Saturday: Korean cultural event continues St. Ambrose 'Faces of Globalization' theme

Saturday: Korean cultural event continues St. Ambrose 'Faces of Globalization' theme

Korean culture will be explored in a gala on Saturday at St. Ambrose University.

Korean culture, including symphonic music and art, the story of Korean adoptions and a discussion of the politically changed landscape of Korea is at 7 p.m. Saturday, Oct. 21, at the Allaert Auditorium in the Galvin Fine Arts Center, 518 Locust St., Davenport.

The event is free and open to the public.

It is headlined by members of the college staff: Marian Lee, who was born in Minneapolis and organized the event; Duk Kim, a political science professor who emigrated from South Korea to St. Louis in 1990; and Renee Meyer Ernst, an artist and associate professor, who was adopted from South Korea when she was 3 months old and grew up in Denver, Iowa.

Lee, a pianist who heads up the keyboard program in the music department, said the idea for the gala started when she met the principal clarinetist of the Quad-City Symphony Orchestra, Daniel Won, also from Korea.

The event includes a talk by political scientist Duk Kim, music from professional musicians including Lee, Won, Yoo Jung Chang, and Younjung Cha and the artwork of Renee Meyer Ernst and Ken Cunningham, a former Army Ranger who was born in Korea and served in Iraq.

It is part of the university's theme this year, "Faces of Globalization."

"This is a wonderful way to integrate the music into that theme," Lee said. She notes Korea is in the news nearly every day, and there is heated rhetoric on both sides of the world.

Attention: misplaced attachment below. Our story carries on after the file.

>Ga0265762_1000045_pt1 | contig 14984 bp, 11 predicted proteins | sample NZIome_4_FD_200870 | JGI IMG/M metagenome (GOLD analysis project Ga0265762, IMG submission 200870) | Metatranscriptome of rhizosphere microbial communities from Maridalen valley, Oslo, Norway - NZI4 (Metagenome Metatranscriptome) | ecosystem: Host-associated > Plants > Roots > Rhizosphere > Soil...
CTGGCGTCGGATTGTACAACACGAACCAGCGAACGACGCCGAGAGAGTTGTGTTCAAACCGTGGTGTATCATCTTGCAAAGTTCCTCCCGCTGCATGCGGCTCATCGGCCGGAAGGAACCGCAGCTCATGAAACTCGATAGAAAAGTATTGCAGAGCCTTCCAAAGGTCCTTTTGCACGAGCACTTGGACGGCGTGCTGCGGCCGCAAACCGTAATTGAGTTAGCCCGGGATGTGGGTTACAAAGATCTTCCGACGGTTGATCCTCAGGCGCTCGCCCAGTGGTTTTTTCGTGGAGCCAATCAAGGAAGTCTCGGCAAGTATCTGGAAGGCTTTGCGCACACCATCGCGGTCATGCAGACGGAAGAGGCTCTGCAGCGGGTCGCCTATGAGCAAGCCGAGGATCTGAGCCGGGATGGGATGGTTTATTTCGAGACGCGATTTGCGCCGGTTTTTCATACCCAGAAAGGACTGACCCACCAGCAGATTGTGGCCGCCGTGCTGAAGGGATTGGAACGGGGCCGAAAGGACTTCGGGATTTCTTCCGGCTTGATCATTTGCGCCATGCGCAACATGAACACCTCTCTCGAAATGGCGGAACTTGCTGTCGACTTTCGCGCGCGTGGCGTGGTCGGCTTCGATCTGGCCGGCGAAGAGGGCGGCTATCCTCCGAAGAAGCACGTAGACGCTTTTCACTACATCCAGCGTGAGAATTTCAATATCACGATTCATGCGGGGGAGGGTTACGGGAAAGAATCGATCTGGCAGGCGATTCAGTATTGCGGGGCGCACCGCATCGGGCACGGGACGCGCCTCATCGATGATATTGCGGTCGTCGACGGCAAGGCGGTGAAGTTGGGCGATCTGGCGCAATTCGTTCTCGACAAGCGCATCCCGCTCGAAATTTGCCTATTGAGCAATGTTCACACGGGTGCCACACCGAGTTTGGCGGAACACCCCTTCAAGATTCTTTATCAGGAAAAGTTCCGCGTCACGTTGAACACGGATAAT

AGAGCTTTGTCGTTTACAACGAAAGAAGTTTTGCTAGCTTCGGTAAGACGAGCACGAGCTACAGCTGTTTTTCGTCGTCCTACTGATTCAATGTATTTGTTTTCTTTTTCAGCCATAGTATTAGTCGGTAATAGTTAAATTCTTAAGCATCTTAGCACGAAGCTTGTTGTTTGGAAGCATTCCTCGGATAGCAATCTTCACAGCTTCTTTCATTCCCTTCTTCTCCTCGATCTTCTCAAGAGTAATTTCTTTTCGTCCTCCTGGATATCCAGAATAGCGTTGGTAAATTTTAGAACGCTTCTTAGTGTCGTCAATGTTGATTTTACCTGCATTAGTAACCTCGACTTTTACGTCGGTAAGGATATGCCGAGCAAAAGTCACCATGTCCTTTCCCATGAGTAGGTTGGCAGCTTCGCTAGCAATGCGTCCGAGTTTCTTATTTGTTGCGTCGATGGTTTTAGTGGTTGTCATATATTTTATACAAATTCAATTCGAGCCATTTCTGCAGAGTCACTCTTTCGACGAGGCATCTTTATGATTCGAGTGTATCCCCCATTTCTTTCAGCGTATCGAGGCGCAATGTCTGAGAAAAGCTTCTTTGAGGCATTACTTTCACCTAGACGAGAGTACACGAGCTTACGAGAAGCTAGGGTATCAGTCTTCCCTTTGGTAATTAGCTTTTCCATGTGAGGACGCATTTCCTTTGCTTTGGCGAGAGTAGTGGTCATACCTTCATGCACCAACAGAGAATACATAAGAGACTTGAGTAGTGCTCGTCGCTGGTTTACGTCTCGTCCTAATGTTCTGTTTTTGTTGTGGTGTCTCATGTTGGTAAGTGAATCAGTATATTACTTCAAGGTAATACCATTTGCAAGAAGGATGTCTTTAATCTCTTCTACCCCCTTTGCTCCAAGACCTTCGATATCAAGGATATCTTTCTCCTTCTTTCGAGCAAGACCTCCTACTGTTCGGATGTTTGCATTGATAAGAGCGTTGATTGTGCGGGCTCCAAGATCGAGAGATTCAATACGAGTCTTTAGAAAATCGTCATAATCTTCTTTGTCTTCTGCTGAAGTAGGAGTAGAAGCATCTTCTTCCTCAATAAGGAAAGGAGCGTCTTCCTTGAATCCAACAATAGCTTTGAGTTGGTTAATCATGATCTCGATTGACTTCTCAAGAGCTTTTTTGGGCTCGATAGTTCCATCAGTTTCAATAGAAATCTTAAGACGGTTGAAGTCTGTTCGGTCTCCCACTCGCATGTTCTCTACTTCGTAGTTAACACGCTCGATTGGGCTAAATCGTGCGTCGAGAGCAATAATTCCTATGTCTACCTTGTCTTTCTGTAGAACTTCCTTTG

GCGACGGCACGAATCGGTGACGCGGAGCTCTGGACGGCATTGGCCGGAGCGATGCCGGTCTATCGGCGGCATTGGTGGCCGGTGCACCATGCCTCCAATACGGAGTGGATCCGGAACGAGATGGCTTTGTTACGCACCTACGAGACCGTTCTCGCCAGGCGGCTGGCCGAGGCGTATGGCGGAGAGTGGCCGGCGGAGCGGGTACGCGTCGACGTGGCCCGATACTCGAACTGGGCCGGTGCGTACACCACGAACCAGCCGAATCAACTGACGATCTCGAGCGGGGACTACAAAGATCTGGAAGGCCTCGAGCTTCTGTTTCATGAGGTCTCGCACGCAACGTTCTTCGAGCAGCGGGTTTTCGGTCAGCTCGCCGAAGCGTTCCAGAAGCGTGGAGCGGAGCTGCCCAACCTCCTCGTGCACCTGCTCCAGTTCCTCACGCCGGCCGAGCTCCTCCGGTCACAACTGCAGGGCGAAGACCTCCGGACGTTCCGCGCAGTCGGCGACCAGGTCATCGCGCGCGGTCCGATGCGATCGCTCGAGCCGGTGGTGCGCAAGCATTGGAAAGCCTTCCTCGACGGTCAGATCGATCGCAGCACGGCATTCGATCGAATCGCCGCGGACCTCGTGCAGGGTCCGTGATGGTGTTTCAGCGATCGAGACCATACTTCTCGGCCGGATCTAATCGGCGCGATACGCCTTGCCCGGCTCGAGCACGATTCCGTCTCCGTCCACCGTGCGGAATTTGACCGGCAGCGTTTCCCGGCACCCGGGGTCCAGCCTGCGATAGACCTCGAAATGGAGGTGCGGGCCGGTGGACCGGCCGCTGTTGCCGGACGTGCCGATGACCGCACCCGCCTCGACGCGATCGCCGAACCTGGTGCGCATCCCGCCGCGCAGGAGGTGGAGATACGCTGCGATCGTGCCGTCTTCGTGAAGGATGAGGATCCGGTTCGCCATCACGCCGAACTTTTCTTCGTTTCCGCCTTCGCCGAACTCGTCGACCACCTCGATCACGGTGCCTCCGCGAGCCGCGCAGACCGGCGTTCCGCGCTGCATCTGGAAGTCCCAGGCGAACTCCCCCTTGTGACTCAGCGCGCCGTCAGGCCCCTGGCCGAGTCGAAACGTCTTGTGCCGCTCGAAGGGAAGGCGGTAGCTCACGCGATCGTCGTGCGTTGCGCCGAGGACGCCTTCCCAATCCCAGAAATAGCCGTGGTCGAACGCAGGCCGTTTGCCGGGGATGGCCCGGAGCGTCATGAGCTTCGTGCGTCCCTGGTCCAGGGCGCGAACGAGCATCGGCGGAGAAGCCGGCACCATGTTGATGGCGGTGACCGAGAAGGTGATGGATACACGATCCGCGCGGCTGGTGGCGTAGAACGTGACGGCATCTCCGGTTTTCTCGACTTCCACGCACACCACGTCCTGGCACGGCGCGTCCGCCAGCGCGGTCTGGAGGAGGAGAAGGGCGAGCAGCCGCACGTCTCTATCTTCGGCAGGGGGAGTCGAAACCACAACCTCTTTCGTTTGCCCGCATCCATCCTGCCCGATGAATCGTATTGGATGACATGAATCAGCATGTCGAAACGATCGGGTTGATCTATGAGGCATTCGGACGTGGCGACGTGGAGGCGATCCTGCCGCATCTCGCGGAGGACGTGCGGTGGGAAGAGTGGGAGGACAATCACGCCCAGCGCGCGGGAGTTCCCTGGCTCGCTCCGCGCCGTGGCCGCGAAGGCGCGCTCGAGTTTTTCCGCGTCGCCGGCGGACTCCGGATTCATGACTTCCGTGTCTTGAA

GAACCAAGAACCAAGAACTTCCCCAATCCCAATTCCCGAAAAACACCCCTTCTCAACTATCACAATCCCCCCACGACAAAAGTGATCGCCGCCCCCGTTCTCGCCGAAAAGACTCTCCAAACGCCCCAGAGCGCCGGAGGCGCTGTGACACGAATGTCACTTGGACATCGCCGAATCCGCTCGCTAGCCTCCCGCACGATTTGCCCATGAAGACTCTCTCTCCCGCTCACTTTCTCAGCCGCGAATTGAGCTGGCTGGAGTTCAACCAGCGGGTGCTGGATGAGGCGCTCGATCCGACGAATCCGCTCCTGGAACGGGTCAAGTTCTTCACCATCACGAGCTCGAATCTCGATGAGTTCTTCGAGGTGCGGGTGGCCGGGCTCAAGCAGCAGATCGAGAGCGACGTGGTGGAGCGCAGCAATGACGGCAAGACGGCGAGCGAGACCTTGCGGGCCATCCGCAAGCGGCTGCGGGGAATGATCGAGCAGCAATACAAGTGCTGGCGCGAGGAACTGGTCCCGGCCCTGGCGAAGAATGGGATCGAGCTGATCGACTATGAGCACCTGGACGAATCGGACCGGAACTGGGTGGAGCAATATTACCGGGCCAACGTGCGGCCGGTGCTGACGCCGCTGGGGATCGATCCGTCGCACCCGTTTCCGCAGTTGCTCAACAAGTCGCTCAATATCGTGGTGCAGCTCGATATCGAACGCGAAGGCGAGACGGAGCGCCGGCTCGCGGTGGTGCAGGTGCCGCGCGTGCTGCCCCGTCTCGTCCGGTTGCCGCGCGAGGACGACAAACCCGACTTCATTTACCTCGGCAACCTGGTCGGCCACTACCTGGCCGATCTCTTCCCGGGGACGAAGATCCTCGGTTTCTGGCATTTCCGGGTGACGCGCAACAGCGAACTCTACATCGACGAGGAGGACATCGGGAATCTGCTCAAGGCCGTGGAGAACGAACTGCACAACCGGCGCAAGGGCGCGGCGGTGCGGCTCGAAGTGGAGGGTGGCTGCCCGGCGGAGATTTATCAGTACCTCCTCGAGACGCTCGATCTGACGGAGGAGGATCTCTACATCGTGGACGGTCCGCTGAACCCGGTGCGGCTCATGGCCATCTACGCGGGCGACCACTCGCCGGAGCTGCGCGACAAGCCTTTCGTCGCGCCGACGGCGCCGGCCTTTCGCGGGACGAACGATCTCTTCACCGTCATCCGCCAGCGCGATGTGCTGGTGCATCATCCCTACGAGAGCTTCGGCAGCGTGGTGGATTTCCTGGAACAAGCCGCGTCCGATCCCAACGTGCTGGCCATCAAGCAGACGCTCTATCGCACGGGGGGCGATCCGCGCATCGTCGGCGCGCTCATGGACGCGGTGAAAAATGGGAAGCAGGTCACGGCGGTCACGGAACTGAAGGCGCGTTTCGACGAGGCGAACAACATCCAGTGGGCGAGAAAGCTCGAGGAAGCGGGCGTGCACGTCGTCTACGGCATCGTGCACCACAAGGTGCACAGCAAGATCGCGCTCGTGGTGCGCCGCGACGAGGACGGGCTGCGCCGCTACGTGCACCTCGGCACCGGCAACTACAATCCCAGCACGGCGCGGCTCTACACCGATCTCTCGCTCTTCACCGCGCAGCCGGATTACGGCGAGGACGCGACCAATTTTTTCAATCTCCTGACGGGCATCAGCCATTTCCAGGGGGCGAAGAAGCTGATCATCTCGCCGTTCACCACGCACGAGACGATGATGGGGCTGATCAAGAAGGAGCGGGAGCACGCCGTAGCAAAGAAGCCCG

Because of this, Kim, the guest speaker, will seek to provide context, discussing the relationship between the U.S. and Korea, 1945-50, when the country was divided in two, and in 2017, on the relationship of North Korea's Kim Jong Un and President Donald Trump.

While that relationship has caused concern in the United States, Kim said the people of South Korea are far less worried.

Kim teaches political science and international relations. He emigrated from Seoul in 1990, and is a naturalized U.S. citizen who lives in Bettendorf. But his mother still lives in South Korea, and he leads St. Ambrose students to his homeland and Japan every other year during a study-abroad trip.

With the strong personalities at the top of the leadership in the U.S. and North Korea, Kim said he will try to provide perspective in his talk.

The musicians will perform music from Korea, but also from around the world, including the work of Sergei Rachmanioff, Johannes Brahms and George Gershwin. The concert program will end with a sing-along, led by Nathan Windt and Hunhui Oh.

The Morrisey Art Gallery in the lobby will contain the work of Ernst and Cunningham. Ernst, will also speak during the service, "Mirror Image: Reflections on Identity."

As a Korean American, Ernst was raised in Denver, near Waterloo, Iowa. She earned degrees in graphic arts at the University of Northern Iowa and Iowa State University, Ames, and has worked at SAU since 2008.

Ernst sees her career in graphic arts as reflective of her status as an adoptee in the United States. She has made two trips back to Korea to find her natural mother, or family members but neither one was successful.

In fine arts, Ernst makes digital collages that include photographs she took in Korea. Like many others, she worries about the situation with the North Korean leadership, and the people in South Korea.

Lee's background in music includes degrees from the Julliard School and a Fulbright grant to study music from a noted pianist in the former Soviet Union. She has performed at Carnegie Hall and at sites around the world.

A reception follows the gala with food and wine provided.


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